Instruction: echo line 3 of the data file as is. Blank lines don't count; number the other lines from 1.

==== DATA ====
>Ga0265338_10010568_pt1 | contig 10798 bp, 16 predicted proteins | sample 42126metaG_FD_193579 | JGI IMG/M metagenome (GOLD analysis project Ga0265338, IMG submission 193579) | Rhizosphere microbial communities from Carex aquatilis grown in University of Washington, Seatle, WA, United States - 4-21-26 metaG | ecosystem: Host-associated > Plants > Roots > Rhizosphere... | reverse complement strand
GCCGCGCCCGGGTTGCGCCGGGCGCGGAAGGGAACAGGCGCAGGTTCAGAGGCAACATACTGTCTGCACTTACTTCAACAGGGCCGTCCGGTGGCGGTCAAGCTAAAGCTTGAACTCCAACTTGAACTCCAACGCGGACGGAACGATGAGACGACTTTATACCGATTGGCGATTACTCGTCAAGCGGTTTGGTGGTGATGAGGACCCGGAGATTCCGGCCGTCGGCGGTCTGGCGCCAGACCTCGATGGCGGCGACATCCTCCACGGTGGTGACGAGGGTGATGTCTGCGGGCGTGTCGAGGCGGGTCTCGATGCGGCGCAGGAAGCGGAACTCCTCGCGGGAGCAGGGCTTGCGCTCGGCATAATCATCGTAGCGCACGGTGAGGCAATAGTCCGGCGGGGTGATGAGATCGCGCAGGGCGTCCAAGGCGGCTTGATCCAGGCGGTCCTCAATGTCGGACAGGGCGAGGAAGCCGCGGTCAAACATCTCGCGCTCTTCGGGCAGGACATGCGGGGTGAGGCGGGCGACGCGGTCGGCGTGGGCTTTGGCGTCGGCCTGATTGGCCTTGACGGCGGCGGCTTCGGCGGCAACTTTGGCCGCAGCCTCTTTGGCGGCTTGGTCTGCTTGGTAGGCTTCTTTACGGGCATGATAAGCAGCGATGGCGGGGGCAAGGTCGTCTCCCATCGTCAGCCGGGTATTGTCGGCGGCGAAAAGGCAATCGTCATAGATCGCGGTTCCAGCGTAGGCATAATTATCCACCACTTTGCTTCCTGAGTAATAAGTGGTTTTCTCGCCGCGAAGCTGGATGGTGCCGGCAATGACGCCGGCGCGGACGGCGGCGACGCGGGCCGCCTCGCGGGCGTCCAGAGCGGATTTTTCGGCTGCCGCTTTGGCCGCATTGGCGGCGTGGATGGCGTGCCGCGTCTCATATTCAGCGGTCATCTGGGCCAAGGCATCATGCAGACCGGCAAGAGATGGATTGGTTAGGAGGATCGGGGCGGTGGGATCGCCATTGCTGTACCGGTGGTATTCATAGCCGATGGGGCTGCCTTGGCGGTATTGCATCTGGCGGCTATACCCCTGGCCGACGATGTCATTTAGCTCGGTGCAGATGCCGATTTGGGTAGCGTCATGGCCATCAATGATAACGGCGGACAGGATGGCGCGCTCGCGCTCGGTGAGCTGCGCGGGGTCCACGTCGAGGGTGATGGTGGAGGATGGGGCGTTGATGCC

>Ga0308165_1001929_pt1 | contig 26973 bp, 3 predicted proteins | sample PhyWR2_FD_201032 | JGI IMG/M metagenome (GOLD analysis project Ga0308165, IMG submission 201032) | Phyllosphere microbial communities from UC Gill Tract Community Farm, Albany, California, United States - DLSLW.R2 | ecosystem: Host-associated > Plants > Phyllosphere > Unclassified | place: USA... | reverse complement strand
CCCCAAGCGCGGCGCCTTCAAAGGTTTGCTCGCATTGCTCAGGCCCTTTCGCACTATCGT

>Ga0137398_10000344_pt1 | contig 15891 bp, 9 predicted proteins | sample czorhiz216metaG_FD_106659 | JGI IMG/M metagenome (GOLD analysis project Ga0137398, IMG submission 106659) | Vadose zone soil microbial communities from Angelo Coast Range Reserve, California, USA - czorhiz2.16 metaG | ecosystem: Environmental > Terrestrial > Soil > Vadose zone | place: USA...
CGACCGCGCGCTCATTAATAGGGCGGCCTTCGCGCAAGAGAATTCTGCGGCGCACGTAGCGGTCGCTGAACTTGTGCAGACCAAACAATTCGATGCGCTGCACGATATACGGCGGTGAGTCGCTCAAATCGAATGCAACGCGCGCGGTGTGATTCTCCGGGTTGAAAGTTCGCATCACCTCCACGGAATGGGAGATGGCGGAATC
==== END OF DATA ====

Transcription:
>Ga0308165_1001929_pt1 | contig 26973 bp, 3 predicted proteins | sample PhyWR2_FD_201032 | JGI IMG/M metagenome (GOLD analysis project Ga0308165, IMG submission 201032) | Phyllosphere microbial communities from UC Gill Tract Community Farm, Albany, California, United States - DLSLW.R2 | ecosystem: Host-associated > Plants > Phyllosphere > Unclassified | place: USA... | reverse complement strand